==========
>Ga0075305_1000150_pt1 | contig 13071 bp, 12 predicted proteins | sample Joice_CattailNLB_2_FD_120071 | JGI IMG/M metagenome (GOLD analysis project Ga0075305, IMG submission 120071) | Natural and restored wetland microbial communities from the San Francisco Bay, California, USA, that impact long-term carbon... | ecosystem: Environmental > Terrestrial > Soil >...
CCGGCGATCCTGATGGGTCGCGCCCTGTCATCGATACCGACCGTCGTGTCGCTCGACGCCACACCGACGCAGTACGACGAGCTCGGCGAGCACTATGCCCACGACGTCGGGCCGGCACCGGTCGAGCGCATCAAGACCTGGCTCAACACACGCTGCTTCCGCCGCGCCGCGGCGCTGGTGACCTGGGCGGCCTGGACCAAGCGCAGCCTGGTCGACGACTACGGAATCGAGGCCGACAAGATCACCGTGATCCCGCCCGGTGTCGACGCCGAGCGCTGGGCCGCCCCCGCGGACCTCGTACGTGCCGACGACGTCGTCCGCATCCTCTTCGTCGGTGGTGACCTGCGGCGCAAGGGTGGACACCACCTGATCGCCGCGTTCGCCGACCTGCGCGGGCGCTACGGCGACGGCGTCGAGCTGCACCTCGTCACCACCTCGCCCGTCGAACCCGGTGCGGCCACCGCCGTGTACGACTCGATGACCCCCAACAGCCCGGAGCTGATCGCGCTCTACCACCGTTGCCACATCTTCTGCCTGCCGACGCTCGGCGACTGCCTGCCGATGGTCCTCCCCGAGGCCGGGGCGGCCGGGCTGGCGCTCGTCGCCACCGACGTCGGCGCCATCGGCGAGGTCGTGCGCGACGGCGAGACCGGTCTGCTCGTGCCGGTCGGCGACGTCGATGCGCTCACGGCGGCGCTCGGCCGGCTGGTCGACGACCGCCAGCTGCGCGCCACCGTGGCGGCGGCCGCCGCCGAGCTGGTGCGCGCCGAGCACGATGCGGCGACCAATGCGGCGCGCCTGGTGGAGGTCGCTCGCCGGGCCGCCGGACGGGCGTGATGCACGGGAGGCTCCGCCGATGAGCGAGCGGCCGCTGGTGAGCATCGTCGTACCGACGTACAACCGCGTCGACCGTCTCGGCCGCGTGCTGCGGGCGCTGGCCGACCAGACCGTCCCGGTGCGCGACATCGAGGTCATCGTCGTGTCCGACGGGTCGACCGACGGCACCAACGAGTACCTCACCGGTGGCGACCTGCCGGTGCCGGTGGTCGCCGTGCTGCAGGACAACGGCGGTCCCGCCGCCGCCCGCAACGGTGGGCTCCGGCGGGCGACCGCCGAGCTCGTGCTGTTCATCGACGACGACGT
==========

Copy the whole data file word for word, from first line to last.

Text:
>Ga0075305_1000150_pt1 | contig 13071 bp, 12 predicted proteins | sample Joice_CattailNLB_2_FD_120071 | JGI IMG/M metagenome (GOLD analysis project Ga0075305, IMG submission 120071) | Natural and restored wetland microbial communities from the San Francisco Bay, California, USA, that impact long-term carbon... | ecosystem: Environmental > Terrestrial > Soil >...
CCGGCGATCCTGATGGGTCGCGCCCTGTCATCGATACCGACCGTCGTGTCGCTCGACGCCACACCGACGCAGTACGACGAGCTCGGCGAGCACTATGCCCACGACGTCGGGCCGGCACCGGTCGAGCGCATCAAGACCTGGCTCAACACACGCTGCTTCCGCCGCGCCGCGGCGCTGGTGACCTGGGCGGCCTGGACCAAGCGCAGCCTGGTCGACGACTACGGAATCGAGGCCGACAAGATCACCGTGATCCCGCCCGGTGTCGACGCCGAGCGCTGGGCCGCCCCCGCGGACCTCGTACGTGCCGACGACGTCGTCCGCATCCTCTTCGTCGGTGGTGACCTGCGGCGCAAGGGTGGACACCACCTGATCGCCGCGTTCGCCGACCTGCGCGGGCGCTACGGCGACGGCGTCGAGCTGCACCTCGTCACCACCTCGCCCGTCGAACCCGGTGCGGCCACCGCCGTGTACGACTCGATGACCCCCAACAGCCCGGAGCTGATCGCGCTCTACCACCGTTGCCACATCTTCTGCCTGCCGACGCTCGGCGACTGCCTGCCGATGGTCCTCCCCGAGGCCGGGGCGGCCGGGCTGGCGCTCGTCGCCACCGACGTCGGCGCCATCGGCGAGGTCGTGCGCGACGGCGAGACCGGTCTGCTCGTGCCGGTCGGCGACGTCGATGCGCTCACGGCGGCGCTCGGCCGGCTGGTCGACGACCGCCAGCTGCGCGCCACCGTGGCGGCGGCCGCCGCCGAGCTGGTGCGCGCCGAGCACGATGCGGCGACCAATGCGGCGCGCCTGGTGGAGGTCGCTCGCCGGGCCGCCGGACGGGCGTGATGCACGGGAGGCTCCGCCGATGAGCGAGCGGCCGCTGGTGAGCATCGTCGTACCGACGTACAACCGCGTCGACCGTCTCGGCCGCGTGCTGCGGGCGCTGGCCGACCAGACCGTCCCGGTGCGCGACATCGAGGTCATCGTCGTGTCCGACGGGTCGACCGACGGCACCAACGAGTACCTCACCGGTGGCGACCTGCCGGTGCCGGTGGTCGCCGTGCTGCAGGACAACGGCGGTCCCGCCGCCGCCCGCAACGGTGGGCTCCGGCGGGCGACCGCCGAGCTCGTGCTGTTCATCGACGACGACGT